Perhaps the most interesting quote from the earlier linked article summarizing these findings is: “I think we’ve only just begun to understand the critical role metabolism plays in hair growth and stem cells in general“. On this blog, I have covered the connection between fat cells (adipose tissue) and hair growth numerous times due to significant recent research in that area. So I am not surprised at all that metabolism is also important when it comes to hair growth.

It is, however, surprising that hair loss research has uncovered so many new distinct pathways and mechanisms in the past few years. All of these are unrelated to the tried and tested method of targeting dihydrotestosterone (DHT) reduction. This is great news, since we already know that even close to 100 percent reduction in DHT will not bring back long-lost hair for most people, plus often comes with side effects.

USC scientists restore hair generation in defunct adult cells

A team of scientists from USC (led by Dr. Mingxing Lei, with collaboration from others in China and the UK) have managed to restore hair regeneration properties in adult mice cells that had stopped growing hair. A non-scientist friendlier summary of this work can be found here. One of the co-authors of this paper is Dr. Cheng-Ming Chuong, who I covered on this blog before.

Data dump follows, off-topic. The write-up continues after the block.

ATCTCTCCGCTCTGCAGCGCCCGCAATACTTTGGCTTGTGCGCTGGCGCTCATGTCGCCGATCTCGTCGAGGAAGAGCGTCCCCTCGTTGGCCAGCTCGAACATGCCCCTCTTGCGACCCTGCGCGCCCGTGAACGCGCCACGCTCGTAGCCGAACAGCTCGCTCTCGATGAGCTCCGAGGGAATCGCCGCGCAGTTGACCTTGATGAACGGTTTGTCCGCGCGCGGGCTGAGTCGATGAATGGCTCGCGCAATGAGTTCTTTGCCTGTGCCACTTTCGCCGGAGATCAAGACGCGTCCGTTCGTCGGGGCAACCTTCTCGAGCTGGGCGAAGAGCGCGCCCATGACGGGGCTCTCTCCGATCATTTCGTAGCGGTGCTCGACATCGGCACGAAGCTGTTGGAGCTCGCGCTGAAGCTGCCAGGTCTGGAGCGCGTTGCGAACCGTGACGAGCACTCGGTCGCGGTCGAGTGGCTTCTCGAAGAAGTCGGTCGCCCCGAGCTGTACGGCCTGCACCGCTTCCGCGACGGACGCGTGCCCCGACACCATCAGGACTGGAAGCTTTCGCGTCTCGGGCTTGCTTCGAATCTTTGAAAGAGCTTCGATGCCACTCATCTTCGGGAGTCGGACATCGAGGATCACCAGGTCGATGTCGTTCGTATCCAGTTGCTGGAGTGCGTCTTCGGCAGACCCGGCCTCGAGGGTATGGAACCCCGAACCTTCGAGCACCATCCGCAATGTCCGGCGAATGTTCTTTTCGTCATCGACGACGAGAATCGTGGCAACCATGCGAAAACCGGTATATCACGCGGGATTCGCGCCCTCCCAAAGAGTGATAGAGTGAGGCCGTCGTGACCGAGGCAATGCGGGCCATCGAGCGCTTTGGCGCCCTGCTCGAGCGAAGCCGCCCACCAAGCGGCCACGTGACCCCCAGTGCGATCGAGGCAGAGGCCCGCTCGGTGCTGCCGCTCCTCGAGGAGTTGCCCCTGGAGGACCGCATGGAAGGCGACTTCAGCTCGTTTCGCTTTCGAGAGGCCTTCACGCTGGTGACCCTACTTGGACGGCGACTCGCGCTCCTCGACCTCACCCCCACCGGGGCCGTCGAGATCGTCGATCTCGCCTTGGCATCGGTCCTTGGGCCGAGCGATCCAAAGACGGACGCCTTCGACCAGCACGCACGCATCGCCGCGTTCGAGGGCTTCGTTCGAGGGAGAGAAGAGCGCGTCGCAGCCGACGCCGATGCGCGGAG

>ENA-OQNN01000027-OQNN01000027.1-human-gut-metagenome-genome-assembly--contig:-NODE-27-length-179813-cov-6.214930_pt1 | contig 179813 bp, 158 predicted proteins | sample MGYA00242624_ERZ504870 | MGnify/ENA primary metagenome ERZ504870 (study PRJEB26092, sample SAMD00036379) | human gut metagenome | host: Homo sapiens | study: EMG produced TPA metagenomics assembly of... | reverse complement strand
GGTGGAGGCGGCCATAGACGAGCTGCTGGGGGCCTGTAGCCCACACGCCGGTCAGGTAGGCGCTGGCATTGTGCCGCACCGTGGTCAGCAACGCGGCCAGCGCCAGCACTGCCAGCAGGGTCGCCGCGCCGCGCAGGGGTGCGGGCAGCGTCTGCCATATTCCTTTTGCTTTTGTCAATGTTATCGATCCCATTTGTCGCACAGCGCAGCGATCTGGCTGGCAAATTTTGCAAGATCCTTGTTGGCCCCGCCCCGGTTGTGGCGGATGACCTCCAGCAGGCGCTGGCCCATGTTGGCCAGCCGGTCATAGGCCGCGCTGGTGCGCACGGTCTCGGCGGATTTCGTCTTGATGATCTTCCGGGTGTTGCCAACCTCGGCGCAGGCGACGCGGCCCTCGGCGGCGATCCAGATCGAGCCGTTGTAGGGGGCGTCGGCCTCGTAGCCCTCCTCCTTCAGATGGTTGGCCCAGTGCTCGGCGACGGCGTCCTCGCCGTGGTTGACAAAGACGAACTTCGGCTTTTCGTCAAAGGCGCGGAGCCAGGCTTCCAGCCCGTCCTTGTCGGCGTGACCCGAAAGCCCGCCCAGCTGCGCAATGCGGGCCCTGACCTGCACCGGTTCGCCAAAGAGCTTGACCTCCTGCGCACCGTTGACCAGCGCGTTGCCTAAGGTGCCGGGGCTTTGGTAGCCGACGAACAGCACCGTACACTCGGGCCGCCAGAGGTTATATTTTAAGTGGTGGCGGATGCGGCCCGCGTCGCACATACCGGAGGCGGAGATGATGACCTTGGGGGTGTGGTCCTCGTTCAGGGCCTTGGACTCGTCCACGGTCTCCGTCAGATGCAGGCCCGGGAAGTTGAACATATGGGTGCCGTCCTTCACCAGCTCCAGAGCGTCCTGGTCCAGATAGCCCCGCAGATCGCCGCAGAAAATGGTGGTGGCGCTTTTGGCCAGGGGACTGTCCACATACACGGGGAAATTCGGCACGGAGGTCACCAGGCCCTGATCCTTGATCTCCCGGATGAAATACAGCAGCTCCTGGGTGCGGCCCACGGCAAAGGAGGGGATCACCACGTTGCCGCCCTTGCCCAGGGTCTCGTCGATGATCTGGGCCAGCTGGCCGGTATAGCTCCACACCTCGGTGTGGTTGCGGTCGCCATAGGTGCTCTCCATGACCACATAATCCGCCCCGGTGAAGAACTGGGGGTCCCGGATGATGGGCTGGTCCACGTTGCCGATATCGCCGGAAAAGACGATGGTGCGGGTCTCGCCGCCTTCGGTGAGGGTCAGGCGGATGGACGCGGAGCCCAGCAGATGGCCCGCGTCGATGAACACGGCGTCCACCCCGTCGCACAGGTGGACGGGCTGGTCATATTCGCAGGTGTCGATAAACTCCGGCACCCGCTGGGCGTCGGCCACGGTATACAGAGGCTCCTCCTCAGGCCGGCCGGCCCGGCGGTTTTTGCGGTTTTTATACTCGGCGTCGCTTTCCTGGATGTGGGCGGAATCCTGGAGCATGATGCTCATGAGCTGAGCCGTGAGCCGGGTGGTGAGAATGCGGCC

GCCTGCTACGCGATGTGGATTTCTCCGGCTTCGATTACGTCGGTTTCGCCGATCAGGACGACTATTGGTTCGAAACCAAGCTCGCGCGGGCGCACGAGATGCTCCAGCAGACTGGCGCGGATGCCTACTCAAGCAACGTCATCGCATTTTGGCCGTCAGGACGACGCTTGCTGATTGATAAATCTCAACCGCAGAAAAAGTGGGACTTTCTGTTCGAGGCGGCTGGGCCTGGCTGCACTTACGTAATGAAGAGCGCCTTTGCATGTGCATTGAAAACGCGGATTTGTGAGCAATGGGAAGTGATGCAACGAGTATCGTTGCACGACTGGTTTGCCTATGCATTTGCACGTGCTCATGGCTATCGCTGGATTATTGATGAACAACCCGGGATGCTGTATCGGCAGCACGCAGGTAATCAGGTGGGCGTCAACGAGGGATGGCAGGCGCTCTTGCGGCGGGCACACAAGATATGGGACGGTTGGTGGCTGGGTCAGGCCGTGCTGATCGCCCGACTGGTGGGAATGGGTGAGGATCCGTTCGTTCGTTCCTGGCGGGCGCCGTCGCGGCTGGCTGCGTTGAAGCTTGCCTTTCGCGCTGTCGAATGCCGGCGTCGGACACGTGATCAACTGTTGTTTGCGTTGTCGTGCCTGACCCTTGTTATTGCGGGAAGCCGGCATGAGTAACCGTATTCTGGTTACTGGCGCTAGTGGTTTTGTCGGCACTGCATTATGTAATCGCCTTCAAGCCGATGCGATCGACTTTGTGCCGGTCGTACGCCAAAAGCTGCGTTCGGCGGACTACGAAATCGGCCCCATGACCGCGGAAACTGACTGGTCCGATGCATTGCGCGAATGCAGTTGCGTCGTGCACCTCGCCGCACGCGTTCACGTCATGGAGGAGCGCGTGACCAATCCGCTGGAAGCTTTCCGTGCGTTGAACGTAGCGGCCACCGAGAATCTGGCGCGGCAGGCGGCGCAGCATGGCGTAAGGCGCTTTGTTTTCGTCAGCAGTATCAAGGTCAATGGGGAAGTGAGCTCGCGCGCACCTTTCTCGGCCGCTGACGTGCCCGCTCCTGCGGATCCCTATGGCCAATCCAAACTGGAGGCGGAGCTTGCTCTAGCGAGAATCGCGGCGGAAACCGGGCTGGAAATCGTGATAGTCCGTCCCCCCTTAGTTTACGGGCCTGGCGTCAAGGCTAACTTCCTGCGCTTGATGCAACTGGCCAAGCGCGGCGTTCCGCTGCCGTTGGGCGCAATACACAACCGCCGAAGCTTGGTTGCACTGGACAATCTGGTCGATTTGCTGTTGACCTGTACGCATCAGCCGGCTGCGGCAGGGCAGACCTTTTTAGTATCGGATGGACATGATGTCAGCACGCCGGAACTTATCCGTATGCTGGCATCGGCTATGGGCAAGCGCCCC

Using intensive video analysis and documentation, bioinformatics, and molecular screenings, the scientists figured out a:

Molecular “how to” guide for driving individual skin cells to self-organize into organoids that can produce hair.

Also:

In the future, this work can inspire a strategy for stimulating hair growth in patients with conditions ranging from alopecia to baldness.

Very unlikely to come to fruition anytime soon of course, but considering that some of the research collaborators are from China… perhaps things may move faster than I am guessing if they could shift their research and potential clinical trials to that country?